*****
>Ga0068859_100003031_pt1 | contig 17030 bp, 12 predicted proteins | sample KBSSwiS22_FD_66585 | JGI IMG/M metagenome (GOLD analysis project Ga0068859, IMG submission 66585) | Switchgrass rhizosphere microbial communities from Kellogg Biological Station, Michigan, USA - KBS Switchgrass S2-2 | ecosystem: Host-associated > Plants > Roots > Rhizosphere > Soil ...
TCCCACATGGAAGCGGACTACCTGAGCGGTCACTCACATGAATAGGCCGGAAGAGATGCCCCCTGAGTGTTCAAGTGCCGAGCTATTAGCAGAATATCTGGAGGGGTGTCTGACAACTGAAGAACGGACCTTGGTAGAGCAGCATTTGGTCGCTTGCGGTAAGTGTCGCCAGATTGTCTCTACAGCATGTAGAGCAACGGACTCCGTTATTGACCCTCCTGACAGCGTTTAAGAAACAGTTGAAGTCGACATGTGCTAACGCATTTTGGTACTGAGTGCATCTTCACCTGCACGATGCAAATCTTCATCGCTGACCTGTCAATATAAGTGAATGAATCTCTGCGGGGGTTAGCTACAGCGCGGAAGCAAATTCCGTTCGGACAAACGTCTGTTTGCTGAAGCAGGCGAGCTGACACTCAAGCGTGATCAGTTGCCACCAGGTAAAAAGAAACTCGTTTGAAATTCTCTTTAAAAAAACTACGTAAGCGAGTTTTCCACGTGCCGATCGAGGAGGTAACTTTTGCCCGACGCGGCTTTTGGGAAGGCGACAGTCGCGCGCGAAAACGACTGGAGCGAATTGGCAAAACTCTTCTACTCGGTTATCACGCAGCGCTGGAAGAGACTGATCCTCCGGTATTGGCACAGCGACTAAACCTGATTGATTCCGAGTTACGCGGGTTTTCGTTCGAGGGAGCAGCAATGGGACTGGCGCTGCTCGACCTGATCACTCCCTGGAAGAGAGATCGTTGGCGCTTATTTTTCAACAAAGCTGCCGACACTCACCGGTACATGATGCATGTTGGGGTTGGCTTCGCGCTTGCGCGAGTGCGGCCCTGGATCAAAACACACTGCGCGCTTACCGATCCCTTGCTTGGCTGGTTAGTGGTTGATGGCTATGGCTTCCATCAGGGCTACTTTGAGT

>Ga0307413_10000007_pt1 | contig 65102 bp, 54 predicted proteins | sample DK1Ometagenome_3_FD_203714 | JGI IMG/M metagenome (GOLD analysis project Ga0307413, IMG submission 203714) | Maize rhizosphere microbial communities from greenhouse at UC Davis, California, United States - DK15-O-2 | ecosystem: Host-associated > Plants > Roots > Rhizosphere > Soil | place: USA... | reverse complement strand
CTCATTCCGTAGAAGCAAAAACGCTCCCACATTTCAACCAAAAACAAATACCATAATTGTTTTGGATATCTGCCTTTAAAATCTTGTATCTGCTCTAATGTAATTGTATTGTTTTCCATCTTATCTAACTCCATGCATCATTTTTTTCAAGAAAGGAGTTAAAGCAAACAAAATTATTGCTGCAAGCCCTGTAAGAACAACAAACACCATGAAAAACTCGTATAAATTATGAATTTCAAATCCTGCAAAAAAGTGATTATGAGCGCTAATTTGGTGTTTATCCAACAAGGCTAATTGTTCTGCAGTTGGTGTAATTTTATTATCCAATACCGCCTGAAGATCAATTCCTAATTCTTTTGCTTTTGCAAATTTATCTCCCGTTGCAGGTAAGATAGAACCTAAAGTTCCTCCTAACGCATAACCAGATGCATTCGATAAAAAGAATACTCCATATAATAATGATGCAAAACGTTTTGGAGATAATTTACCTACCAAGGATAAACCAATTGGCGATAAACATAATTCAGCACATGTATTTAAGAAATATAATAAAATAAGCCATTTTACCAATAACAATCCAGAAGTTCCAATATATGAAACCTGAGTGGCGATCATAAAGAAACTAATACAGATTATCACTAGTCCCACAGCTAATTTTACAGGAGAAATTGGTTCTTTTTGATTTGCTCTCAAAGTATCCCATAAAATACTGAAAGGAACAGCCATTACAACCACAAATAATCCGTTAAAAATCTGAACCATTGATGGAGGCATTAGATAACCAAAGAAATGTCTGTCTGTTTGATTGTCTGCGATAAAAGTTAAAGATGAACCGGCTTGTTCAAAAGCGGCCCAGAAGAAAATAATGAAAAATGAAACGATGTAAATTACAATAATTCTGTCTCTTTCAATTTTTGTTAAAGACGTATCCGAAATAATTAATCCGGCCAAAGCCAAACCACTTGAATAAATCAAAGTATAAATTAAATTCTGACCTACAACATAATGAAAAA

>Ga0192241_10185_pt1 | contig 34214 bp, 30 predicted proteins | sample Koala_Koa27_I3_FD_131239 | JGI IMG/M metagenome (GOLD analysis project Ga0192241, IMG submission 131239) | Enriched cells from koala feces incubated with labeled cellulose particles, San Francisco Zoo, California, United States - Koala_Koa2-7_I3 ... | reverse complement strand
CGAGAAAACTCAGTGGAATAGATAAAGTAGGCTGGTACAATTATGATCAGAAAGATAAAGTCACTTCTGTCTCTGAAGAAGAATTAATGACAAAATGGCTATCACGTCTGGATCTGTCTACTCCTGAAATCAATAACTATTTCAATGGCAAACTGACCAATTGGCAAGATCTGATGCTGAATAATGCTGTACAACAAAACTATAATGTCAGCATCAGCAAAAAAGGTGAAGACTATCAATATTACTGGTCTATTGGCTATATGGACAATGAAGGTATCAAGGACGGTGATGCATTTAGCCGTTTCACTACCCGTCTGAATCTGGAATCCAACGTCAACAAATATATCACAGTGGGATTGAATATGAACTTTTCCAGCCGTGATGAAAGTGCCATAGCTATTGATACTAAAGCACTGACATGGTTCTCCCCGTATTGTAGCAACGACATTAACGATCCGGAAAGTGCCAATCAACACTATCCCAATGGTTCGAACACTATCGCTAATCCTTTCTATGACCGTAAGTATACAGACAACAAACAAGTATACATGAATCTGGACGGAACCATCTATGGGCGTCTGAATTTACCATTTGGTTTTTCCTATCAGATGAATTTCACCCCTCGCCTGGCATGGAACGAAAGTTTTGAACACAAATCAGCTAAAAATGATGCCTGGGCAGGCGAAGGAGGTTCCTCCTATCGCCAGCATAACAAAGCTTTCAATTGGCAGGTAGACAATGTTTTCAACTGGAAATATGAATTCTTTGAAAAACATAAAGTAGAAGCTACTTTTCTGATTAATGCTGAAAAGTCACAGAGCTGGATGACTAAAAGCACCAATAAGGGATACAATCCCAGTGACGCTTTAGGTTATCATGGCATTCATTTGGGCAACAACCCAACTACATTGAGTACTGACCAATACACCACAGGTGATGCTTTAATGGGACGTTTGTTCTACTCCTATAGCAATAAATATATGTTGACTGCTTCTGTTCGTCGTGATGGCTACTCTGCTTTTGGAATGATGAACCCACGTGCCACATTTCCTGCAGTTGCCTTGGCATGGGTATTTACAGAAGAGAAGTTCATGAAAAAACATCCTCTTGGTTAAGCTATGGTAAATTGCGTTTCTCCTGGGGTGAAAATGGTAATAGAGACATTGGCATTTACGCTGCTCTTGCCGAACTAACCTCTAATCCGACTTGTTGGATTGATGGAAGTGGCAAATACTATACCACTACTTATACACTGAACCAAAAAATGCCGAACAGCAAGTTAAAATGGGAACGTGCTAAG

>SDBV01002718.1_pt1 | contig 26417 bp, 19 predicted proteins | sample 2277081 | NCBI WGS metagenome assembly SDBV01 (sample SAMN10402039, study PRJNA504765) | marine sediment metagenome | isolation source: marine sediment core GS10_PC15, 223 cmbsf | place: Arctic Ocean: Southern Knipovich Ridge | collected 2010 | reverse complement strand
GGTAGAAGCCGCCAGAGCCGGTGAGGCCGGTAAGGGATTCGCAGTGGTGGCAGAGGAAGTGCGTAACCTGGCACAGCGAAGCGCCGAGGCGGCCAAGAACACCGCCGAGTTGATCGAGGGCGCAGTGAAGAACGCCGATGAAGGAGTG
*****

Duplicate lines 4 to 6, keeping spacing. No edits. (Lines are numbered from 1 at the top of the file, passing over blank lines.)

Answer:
CTCATTCCGTAGAAGCAAAAACGCTCCCACATTTCAACCAAAAACAAATACCATAATTGTTTTGGATATCTGCCTTTAAAATCTTGTATCTGCTCTAATGTAATTGTATTGTTTTCCATCTTATCTAACTCCATGCATCATTTTTTTCAAGAAAGGAGTTAAAGCAAACAAAATTATTGCTGCAAGCCCTGTAAGAACAACAAACACCATGAAAAACTCGTATAAATTATGAATTTCAAATCCTGCAAAAAAGTGATTATGAGCGCTAATTTGGTGTTTATCCAACAAGGCTAATTGTTCTGCAGTTGGTGTAATTTTATTATCCAATACCGCCTGAAGATCAATTCCTAATTCTTTTGCTTTTGCAAATTTATCTCCCGTTGCAGGTAAGATAGAACCTAAAGTTCCTCCTAACGCATAACCAGATGCATTCGATAAAAAGAATACTCCATATAATAATGATGCAAAACGTTTTGGAGATAATTTACCTACCAAGGATAAACCAATTGGCGATAAACATAATTCAGCACATGTATTTAAGAAATATAATAAAATAAGCCATTTTACCAATAACAATCCAGAAGTTCCAATATATGAAACCTGAGTGGCGATCATAAAGAAACTAATACAGATTATCACTAGTCCCACAGCTAATTTTACAGGAGAAATTGGTTCTTTTTGATTTGCTCTCAAAGTATCCCATAAAATACTGAAAGGAACAGCCATTACAACCACAAATAATCCGTTAAAAATCTGAACCATTGATGGAGGCATTAGATAACCAAAGAAATGTCTGTCTGTTTGATTGTCTGCGATAAAAGTTAAAGATGAACCGGCTTGTTCAAAAGCGGCCCAGAAGAAAATAATGAAAAATGAAACGATGTAAATTACAATAATTCTGTCTCTTTCAATTTTTGTTAAAGACGTATCCGAAATAATTAATCCGGCCAAAGCCAAACCACTTGAATAAATCAAAGTATAAATTAAATTCTGACCTACAACATAATGAAAAA

>Ga0192241_10185_pt1 | contig 34214 bp, 30 predicted proteins | sample Koala_Koa27_I3_FD_131239 | JGI IMG/M metagenome (GOLD analysis project Ga0192241, IMG submission 131239) | Enriched cells from koala feces incubated with labeled cellulose particles, San Francisco Zoo, California, United States - Koala_Koa2-7_I3 ... | reverse complement strand
CGAGAAAACTCAGTGGAATAGATAAAGTAGGCTGGTACAATTATGATCAGAAAGATAAAGTCACTTCTGTCTCTGAAGAAGAATTAATGACAAAATGGCTATCACGTCTGGATCTGTCTACTCCTGAAATCAATAACTATTTCAATGGCAAACTGACCAATTGGCAAGATCTGATGCTGAATAATGCTGTACAACAAAACTATAATGTCAGCATCAGCAAAAAAGGTGAAGACTATCAATATTACTGGTCTATTGGCTATATGGACAATGAAGGTATCAAGGACGGTGATGCATTTAGCCGTTTCACTACCCGTCTGAATCTGGAATCCAACGTCAACAAATATATCACAGTGGGATTGAATATGAACTTTTCCAGCCGTGATGAAAGTGCCATAGCTATTGATACTAAAGCACTGACATGGTTCTCCCCGTATTGTAGCAACGACATTAACGATCCGGAAAGTGCCAATCAACACTATCCCAATGGTTCGAACACTATCGCTAATCCTTTCTATGACCGTAAGTATACAGACAACAAACAAGTATACATGAATCTGGACGGAACCATCTATGGGCGTCTGAATTTACCATTTGGTTTTTCCTATCAGATGAATTTCACCCCTCGCCTGGCATGGAACGAAAGTTTTGAACACAAATCAGCTAAAAATGATGCCTGGGCAGGCGAAGGAGGTTCCTCCTATCGCCAGCATAACAAAGCTTTCAATTGGCAGGTAGACAATGTTTTCAACTGGAAATATGAATTCTTTGAAAAACATAAAGTAGAAGCTACTTTTCTGATTAATGCTGAAAAGTCACAGAGCTGGATGACTAAAAGCACCAATAAGGGATACAATCCCAGTGACGCTTTAGGTTATCATGGCATTCATTTGGGCAACAACCCAACTACATTGAGTACTGACCAATACACCACAGGTGATGCTTTAATGGGACGTTTGTTCTACTCCTATAGCAATAAATATATGTTGACTGCTTCTGTTCGTCGTGATGGCTACTCTGCTTTTGGAATGATGAACCCACGTGCCACATTTCCTGCAGTTGCCTTGGCATGGGTATTTACAGAAGAGAAGTTCATGAAAAAACATCCTCTTGGTTAAGCTATGGTAAATTGCGTTTCTCCTGGGGTGAAAATGGTAATAGAGACATTGGCATTTACGCTGCTCTTGCCGAACTAACCTCTAATCCGACTTGTTGGATTGATGGAAGTGGCAAATACTATACCACTACTTATACACTGAACCAAAAAATGCCGAACAGCAAGTTAAAATGGGAACGTGCTAAG